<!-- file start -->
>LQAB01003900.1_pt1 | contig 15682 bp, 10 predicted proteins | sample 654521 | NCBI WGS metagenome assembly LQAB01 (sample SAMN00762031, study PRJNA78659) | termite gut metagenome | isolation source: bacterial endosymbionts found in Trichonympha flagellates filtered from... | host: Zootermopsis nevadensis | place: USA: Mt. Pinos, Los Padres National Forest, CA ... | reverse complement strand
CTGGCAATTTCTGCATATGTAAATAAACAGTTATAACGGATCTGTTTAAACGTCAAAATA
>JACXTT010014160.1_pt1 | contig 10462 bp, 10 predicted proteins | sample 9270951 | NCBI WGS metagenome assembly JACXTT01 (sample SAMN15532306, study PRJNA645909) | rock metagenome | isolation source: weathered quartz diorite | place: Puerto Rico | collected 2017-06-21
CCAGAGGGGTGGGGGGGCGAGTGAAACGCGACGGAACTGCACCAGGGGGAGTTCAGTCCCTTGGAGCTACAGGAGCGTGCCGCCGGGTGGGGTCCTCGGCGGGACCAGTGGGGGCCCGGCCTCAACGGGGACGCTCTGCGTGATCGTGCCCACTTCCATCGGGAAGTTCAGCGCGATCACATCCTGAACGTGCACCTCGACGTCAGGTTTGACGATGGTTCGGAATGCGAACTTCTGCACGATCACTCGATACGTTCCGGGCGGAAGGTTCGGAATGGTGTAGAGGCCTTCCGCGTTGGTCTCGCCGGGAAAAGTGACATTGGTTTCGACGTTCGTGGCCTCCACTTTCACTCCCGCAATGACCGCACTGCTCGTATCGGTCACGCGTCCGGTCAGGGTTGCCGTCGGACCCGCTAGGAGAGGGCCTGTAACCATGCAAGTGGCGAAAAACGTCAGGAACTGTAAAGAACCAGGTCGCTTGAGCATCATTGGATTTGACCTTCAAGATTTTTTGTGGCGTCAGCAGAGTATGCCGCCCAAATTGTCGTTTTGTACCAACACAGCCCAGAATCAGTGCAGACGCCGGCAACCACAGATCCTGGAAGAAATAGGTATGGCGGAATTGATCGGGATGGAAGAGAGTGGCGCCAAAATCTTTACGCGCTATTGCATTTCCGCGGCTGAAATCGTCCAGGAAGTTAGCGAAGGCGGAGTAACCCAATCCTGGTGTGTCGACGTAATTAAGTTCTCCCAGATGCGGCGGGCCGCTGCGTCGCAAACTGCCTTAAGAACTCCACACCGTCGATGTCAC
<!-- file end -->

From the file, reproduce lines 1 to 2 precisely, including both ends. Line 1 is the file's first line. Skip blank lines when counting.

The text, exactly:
>LQAB01003900.1_pt1 | contig 15682 bp, 10 predicted proteins | sample 654521 | NCBI WGS metagenome assembly LQAB01 (sample SAMN00762031, study PRJNA78659) | termite gut metagenome | isolation source: bacterial endosymbionts found in Trichonympha flagellates filtered from... | host: Zootermopsis nevadensis | place: USA: Mt. Pinos, Los Padres National Forest, CA ... | reverse complement strand
CTGGCAATTTCTGCATATGTAAATAAACAGTTATAACGGATCTGTTTAAACGTCAAAATA